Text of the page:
Sustainability of agriculture is challenged by increasing sprawl in urban agglomerations. Under increasing agglomeration economies in large and even medium sized cities, more and more soil is being subtracted to agriculture, depriving agricultural activities of the main production factor. The extent to which the expanding urbanization threatens agricultural development depends on the urban spatial structure, however. In this work it is empirically investigated how the relationship between soil use and soil consumption is shaped by the compactness of a city. For the population of LAU1 (province) main cities in an Italian region (Lombardy), compactness is measured as the density gradient and estimated using Central Business District models. It is found that more compact cities exhibit relatively lower-than-expected soil consumption in the period 1999-2007. Results suggest that agglomeration economies are not enemies of agricultural activities per se. Nonetheless, urbanization needs to be accompanied by urban fringe containment.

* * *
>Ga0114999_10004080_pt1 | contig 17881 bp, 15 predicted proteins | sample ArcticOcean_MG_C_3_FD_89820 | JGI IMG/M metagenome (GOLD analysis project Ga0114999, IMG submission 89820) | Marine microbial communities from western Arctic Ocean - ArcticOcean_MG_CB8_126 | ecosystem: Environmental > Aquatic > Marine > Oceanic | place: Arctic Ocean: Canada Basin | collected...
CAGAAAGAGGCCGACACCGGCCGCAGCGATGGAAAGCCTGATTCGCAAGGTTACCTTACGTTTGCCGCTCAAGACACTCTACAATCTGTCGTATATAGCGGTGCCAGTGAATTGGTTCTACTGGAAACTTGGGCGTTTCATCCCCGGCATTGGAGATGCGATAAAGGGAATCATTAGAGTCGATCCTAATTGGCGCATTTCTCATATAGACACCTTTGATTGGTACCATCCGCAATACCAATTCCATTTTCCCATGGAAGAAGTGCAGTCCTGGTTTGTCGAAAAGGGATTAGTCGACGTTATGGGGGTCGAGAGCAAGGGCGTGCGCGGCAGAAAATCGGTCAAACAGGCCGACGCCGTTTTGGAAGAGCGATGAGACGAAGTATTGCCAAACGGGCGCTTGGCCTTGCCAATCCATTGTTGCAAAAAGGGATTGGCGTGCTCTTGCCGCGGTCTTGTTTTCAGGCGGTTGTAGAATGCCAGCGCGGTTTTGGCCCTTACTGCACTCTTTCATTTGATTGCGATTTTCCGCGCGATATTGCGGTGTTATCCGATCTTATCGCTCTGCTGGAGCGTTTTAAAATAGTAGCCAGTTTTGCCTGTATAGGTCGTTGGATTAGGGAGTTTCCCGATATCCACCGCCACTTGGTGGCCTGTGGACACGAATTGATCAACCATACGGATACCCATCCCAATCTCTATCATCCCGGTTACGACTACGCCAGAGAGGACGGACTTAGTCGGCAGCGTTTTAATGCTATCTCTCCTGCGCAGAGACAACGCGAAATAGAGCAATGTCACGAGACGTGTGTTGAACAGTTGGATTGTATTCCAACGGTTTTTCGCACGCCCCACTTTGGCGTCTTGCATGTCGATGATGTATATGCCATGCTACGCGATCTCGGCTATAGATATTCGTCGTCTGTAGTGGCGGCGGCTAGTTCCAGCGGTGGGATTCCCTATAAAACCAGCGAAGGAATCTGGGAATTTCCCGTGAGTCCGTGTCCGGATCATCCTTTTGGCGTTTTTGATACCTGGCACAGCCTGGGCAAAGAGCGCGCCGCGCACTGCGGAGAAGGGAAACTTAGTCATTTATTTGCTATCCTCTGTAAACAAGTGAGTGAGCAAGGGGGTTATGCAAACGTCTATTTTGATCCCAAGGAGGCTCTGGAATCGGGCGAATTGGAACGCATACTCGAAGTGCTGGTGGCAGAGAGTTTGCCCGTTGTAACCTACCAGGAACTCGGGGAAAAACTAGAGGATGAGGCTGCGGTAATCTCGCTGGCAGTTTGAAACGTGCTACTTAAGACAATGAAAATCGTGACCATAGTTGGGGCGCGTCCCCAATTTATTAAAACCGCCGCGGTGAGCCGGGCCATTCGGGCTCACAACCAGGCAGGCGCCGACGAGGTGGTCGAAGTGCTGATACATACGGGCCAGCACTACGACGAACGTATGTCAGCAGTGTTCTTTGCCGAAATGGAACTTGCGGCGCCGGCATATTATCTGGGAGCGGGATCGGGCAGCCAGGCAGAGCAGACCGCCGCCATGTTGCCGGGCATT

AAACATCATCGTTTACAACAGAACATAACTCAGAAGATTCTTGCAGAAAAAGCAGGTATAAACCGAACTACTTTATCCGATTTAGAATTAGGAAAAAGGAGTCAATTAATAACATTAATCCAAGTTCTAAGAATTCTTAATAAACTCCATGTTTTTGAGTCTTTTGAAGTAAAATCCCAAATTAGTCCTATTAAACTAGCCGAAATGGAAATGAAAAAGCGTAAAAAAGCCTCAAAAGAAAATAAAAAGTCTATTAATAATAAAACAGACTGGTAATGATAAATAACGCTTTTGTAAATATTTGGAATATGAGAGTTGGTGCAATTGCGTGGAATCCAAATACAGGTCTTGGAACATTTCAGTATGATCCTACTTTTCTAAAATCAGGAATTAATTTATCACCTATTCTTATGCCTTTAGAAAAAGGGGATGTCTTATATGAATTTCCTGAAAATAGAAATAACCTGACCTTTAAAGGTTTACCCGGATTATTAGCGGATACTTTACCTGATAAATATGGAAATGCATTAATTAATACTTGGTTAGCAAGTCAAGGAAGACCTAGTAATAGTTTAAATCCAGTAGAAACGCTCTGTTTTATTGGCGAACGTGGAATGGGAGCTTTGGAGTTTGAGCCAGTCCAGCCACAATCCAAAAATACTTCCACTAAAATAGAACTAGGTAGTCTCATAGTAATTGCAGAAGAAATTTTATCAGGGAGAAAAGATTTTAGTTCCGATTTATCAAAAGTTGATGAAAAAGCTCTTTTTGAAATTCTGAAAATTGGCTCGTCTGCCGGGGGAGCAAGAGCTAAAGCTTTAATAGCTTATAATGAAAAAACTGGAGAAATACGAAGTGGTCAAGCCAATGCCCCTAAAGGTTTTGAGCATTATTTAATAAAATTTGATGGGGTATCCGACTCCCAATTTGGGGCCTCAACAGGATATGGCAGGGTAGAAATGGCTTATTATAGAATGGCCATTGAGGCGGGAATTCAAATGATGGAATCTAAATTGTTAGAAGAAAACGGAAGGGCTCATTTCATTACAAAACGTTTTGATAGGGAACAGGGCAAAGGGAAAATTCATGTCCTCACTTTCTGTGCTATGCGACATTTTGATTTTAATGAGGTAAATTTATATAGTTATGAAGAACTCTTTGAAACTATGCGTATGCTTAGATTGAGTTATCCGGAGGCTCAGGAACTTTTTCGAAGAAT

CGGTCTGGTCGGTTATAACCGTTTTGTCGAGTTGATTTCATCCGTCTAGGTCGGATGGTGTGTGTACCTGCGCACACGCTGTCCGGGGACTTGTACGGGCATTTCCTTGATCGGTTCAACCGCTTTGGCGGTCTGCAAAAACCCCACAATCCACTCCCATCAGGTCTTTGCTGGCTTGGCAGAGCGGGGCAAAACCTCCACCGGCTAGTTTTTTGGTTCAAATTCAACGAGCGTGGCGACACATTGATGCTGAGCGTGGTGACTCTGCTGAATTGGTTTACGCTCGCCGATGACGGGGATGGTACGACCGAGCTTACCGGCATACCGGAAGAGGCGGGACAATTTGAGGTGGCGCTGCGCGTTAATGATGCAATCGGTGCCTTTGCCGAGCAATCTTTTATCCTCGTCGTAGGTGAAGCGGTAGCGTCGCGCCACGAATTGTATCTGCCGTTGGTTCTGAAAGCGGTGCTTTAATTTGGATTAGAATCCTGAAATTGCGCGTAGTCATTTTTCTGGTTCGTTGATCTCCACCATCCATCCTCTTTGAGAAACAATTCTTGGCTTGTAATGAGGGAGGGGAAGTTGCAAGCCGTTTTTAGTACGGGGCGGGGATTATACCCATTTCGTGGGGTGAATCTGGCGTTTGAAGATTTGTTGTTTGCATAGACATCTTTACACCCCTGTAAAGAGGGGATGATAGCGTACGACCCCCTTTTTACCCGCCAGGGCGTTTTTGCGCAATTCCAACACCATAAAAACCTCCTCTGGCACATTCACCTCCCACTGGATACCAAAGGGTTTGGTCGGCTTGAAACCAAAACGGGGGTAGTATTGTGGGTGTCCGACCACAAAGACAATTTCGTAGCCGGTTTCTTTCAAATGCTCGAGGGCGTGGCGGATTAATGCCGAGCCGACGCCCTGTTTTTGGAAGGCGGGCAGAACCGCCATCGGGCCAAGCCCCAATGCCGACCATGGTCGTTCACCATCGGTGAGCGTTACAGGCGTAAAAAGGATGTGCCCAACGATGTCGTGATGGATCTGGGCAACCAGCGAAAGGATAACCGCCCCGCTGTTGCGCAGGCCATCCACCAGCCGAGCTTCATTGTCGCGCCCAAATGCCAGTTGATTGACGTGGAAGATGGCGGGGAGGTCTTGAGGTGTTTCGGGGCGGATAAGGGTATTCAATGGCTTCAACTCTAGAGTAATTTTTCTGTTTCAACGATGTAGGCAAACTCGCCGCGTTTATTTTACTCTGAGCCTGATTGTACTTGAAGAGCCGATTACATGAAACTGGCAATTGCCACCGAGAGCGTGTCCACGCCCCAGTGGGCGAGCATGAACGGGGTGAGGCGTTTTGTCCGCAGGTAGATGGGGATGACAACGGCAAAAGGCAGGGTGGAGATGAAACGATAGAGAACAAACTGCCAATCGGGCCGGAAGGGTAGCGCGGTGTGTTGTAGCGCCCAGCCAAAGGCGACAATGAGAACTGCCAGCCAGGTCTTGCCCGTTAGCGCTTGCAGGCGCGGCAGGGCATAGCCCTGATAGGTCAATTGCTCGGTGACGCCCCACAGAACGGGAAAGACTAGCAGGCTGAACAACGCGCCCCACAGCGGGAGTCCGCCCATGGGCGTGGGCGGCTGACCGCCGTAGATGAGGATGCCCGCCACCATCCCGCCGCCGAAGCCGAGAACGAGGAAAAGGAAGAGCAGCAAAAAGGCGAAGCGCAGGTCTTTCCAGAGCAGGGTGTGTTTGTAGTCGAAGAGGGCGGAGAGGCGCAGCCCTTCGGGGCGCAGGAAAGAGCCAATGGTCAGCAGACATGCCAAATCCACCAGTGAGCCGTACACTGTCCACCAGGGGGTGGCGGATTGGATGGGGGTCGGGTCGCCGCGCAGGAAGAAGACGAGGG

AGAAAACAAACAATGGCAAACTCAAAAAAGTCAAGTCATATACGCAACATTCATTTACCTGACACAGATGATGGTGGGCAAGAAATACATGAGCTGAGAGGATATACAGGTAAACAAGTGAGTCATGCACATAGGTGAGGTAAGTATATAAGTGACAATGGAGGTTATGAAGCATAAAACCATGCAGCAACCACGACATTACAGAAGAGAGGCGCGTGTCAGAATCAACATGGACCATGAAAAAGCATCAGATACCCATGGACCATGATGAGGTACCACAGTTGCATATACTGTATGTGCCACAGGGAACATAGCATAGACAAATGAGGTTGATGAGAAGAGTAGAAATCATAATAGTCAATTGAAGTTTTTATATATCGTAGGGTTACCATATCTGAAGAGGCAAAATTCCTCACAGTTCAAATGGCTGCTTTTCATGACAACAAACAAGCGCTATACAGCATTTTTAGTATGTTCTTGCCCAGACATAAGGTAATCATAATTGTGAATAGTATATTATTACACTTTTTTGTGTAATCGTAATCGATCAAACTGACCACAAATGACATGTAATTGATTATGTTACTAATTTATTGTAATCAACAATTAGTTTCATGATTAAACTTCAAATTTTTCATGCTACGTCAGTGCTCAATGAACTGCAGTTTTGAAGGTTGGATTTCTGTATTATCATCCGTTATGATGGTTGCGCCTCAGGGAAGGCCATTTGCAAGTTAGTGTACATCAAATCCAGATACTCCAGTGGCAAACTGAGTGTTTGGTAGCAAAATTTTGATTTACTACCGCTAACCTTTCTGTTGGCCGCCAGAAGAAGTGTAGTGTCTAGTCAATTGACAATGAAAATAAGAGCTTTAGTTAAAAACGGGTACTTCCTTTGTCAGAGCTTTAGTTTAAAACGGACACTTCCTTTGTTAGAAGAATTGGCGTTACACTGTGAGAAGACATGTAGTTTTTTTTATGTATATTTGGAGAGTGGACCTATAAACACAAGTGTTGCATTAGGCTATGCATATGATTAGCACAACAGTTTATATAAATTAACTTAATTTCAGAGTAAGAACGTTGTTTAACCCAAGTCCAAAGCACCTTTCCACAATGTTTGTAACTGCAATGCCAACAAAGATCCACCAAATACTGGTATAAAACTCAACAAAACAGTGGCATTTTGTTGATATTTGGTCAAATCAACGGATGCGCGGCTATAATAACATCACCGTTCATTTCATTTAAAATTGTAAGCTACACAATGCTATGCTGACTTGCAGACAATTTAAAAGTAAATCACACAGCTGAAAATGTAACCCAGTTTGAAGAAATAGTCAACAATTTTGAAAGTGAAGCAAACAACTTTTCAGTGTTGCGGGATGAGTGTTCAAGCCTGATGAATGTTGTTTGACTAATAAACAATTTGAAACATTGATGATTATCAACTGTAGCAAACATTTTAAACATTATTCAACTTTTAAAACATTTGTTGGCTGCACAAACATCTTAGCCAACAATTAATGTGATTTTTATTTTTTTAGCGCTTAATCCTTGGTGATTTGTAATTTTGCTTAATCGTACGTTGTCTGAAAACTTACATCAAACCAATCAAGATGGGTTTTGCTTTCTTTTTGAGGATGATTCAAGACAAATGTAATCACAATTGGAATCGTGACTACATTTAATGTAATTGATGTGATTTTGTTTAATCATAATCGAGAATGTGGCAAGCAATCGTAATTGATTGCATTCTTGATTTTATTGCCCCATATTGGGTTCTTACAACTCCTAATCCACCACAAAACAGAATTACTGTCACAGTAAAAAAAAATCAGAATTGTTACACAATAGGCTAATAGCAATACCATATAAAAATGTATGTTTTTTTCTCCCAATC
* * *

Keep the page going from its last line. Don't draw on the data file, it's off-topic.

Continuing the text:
- Central Business District models